The highlights and underlining in this quoted extract are my additions.  The key observation here being that in my own enquiry to seek evidence of a v | b | t relationship, this acknowledged encyclopaedic resource offers a unifying link more succinctly than I could otherwise have hoped.

This therefore appears a satisfactory venture into the philosophical discussion. However, further observations are reflected upon below. These are useful additional details but each presents new challenges to my ongoing enquiry.

Reliance vs Trust

A further subtlety offered is to distinguish mere reliance, from a breach of trust. The SEP presents this via Annette Baier (1986: 235) “although people who monitor and constrain others’ behaviour may rely on them, they do not trust them if their reliance can only be disappointed rather than betrayed.”  This presents a challenge to my own thinking on what behaviour is to trust therefore, and in the context of project relationships requires me to consider again my v | b | t core.  My only counter to this observation is the additional factoring of the control framework to necessarily consider reliance or trust by all project parties and whether adequate levels of interaction have been permitted to enable a shared interest in outputs the project itself can rely.  This passage revisits the vulnerability of the one party. I pose this as a vulnerability to the project itself.  With less trust, there becomes a greater reliance upon this control framework.  I flag this here as an open question to resolve.  (cf.  Goldberg 2020 via SEP).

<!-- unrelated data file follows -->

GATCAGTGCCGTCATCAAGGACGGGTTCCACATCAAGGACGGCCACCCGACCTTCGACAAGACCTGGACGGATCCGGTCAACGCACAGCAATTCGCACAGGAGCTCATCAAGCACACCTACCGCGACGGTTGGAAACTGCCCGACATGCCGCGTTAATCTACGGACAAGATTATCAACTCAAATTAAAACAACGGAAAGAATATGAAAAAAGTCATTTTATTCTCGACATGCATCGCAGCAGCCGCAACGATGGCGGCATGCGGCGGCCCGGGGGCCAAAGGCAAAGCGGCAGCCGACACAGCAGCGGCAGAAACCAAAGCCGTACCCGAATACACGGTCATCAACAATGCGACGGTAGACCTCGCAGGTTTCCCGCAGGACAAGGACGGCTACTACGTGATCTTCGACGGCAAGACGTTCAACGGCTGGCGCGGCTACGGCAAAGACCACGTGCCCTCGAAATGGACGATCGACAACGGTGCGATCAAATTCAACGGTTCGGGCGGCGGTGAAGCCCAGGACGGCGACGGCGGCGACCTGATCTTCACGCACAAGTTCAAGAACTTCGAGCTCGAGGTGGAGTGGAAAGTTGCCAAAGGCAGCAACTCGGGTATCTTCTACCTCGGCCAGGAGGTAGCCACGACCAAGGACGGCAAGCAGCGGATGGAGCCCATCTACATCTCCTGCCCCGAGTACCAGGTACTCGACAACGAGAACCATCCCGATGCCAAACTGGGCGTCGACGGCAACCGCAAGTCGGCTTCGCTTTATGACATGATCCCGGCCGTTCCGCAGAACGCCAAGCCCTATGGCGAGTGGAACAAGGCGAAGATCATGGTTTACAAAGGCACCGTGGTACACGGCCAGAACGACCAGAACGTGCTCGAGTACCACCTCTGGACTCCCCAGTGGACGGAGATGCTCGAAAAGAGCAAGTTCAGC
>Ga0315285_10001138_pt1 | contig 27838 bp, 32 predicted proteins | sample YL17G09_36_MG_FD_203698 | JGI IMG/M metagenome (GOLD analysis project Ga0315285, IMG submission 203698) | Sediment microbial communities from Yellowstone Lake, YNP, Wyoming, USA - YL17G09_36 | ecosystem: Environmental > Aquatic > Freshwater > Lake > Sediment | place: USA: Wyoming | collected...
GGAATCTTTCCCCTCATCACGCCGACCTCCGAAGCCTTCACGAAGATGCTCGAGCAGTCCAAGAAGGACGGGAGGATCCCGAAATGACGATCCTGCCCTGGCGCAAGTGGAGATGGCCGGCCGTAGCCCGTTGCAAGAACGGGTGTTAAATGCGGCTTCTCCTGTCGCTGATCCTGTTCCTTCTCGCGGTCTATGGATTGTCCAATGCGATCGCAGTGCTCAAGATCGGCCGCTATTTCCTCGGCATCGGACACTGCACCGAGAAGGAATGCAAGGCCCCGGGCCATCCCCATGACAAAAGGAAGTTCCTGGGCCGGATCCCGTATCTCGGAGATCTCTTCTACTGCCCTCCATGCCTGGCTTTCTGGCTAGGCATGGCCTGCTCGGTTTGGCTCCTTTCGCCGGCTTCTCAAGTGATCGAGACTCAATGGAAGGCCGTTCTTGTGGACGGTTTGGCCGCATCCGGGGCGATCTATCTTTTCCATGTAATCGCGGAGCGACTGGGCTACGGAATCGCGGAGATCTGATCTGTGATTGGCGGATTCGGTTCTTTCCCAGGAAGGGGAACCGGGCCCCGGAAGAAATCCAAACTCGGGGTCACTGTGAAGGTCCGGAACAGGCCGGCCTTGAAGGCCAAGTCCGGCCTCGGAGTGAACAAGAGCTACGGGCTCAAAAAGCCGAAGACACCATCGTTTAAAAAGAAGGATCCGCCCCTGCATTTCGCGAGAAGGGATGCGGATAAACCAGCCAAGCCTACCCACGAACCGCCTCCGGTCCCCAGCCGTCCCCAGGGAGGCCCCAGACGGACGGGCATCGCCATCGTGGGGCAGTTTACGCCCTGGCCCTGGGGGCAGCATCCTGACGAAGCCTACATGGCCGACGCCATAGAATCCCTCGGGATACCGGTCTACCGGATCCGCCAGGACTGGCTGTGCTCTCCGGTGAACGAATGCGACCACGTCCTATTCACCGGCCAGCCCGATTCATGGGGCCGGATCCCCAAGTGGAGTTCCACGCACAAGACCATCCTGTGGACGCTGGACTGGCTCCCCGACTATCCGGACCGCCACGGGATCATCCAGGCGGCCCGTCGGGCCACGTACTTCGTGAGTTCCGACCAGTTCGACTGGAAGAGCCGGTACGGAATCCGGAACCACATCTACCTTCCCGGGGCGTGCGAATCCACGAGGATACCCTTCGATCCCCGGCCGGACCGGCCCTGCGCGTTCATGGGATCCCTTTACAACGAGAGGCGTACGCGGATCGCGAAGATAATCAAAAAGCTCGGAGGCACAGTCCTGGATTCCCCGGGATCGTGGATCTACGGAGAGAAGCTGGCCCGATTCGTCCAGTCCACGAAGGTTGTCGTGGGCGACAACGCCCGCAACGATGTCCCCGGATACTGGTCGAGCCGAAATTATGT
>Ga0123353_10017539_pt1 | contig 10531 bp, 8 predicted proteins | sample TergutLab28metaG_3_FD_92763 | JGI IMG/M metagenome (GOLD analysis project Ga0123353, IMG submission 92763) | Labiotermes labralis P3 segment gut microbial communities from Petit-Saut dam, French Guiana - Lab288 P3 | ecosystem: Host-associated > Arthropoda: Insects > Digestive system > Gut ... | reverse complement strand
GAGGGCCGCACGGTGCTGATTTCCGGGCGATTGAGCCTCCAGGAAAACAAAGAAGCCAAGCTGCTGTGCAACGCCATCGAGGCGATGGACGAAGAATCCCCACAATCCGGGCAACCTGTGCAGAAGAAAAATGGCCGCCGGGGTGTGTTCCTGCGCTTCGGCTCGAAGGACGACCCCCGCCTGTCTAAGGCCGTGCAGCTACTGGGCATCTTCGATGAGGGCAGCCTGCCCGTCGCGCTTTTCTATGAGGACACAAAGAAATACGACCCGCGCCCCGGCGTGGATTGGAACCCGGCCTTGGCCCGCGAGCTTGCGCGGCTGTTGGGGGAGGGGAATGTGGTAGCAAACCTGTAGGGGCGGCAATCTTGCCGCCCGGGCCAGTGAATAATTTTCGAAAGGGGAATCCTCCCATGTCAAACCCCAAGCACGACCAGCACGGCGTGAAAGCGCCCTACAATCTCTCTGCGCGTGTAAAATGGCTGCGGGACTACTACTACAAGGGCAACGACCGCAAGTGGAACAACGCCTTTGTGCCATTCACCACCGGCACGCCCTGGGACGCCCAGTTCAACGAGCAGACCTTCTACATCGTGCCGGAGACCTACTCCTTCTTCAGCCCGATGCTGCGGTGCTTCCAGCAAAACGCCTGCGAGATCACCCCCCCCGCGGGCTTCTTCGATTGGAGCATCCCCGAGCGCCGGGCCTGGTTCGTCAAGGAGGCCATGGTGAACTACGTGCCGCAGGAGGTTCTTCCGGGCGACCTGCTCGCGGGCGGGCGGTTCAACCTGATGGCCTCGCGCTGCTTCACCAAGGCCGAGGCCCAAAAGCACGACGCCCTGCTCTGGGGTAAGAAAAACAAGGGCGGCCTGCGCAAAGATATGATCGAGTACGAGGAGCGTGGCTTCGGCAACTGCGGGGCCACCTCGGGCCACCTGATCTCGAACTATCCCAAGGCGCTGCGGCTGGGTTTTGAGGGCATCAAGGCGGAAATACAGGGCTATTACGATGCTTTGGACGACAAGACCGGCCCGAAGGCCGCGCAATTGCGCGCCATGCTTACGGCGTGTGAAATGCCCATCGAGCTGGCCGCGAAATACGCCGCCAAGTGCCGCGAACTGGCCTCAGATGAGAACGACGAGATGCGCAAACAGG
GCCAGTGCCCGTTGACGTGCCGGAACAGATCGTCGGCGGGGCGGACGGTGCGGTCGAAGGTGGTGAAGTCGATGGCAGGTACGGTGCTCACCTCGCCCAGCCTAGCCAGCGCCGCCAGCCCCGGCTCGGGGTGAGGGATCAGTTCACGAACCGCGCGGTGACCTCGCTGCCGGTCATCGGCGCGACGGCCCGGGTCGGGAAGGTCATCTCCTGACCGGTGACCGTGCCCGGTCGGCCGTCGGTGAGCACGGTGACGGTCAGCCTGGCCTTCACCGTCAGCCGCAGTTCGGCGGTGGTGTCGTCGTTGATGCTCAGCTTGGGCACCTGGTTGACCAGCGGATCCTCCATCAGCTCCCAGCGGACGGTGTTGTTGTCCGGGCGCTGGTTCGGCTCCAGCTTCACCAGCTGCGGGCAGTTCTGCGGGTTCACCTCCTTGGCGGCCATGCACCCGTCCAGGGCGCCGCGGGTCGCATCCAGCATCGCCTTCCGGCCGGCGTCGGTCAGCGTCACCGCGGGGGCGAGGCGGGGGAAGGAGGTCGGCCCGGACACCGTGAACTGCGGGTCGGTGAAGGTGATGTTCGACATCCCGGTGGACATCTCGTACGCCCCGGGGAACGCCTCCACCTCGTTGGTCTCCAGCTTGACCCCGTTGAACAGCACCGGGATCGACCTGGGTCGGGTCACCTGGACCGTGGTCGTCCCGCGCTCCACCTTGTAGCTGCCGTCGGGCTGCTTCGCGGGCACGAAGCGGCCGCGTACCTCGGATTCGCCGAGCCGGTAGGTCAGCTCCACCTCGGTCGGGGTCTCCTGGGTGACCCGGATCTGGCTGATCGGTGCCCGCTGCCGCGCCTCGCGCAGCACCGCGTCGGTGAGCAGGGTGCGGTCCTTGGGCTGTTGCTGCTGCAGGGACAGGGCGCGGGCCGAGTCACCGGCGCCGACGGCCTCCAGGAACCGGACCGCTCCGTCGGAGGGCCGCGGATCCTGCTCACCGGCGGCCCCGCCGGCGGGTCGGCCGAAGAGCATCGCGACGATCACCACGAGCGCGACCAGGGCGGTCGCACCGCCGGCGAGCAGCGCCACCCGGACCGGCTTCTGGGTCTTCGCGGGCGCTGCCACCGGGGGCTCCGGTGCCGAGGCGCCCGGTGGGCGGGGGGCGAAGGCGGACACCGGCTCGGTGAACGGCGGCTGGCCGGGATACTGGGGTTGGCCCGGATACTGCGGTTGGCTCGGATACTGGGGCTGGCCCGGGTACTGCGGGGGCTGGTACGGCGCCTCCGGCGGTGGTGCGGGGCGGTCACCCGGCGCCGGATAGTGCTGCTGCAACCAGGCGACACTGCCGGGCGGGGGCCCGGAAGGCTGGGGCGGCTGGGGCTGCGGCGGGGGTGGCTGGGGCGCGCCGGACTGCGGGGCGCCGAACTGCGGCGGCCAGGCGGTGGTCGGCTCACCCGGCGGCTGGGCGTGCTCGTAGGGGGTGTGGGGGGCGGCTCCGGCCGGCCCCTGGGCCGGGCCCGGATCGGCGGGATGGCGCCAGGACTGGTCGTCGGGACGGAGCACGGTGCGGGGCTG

Developmental trust